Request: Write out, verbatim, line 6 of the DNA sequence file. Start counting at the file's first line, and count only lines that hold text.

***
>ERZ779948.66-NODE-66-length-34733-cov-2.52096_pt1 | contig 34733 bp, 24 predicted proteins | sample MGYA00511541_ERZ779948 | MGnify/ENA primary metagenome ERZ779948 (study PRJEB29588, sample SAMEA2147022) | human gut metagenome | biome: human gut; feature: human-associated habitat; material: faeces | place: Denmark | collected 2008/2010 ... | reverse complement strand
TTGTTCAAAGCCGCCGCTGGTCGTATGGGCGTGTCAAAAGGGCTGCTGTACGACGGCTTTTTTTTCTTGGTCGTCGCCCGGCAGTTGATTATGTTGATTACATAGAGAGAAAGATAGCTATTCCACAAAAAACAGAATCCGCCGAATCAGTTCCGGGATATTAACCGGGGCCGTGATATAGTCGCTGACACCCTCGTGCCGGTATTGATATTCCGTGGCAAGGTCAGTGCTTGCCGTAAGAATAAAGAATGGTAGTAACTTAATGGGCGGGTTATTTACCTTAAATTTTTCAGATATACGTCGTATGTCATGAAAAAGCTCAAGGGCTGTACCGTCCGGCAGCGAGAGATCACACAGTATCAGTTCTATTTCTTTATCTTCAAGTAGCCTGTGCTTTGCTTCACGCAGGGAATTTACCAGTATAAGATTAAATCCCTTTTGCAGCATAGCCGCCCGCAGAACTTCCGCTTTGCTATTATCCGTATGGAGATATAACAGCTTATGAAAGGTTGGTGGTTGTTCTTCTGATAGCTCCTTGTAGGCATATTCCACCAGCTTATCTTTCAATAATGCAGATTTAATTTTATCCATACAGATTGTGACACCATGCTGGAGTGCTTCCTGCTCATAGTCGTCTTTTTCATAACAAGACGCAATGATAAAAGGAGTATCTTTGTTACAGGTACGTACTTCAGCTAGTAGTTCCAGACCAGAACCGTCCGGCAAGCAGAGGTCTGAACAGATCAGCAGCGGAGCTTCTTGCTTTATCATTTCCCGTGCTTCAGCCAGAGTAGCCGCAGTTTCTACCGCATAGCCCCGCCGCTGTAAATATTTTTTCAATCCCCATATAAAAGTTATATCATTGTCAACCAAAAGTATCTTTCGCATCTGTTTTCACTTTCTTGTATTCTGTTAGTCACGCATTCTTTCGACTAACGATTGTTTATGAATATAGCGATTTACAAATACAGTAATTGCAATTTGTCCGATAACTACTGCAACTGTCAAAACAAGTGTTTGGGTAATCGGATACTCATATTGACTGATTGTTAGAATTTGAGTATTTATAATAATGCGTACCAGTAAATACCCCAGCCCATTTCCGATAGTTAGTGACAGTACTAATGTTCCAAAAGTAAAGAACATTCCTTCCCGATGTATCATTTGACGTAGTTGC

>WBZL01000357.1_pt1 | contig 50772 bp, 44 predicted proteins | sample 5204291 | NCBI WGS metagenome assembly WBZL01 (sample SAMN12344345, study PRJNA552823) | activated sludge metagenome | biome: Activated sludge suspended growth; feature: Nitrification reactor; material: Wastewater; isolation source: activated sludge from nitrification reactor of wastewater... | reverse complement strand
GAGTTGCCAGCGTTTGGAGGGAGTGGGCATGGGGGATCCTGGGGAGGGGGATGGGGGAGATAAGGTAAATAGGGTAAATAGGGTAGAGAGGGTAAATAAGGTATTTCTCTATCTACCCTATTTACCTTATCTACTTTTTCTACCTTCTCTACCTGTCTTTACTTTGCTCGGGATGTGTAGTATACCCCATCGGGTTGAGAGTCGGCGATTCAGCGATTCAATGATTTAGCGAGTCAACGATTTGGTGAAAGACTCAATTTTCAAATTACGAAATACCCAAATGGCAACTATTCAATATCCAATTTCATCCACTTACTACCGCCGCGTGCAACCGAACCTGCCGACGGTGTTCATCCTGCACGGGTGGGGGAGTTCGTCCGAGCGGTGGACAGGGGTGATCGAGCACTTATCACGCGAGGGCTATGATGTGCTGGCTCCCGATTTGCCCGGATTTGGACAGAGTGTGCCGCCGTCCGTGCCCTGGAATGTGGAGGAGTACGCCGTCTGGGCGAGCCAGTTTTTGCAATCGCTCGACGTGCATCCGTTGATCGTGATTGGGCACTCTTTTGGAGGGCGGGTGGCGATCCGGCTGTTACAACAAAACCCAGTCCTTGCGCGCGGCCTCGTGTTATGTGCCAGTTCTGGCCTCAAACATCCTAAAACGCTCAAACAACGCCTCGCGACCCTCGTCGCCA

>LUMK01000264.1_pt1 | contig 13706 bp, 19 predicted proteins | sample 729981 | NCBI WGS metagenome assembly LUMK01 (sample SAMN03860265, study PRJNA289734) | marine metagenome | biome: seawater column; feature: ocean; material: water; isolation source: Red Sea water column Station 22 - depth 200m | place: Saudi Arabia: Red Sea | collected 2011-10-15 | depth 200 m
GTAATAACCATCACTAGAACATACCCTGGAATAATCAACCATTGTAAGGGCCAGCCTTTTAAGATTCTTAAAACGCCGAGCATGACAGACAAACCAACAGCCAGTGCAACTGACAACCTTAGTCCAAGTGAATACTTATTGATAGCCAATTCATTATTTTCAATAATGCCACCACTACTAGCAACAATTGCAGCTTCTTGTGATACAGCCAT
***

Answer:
GTAATAACCATCACTAGAACATACCCTGGAATAATCAACCATTGTAAGGGCCAGCCTTTTAAGATTCTTAAAACGCCGAGCATGACAGACAAACCAACAGCCAGTGCAACTGACAACCTTAGTCCAAGTGAATACTTATTGATAGCCAATTCATTATTTTCAATAATGCCACCACTACTAGCAACAATTGCAGCTTCTTGTGATACAGCCAT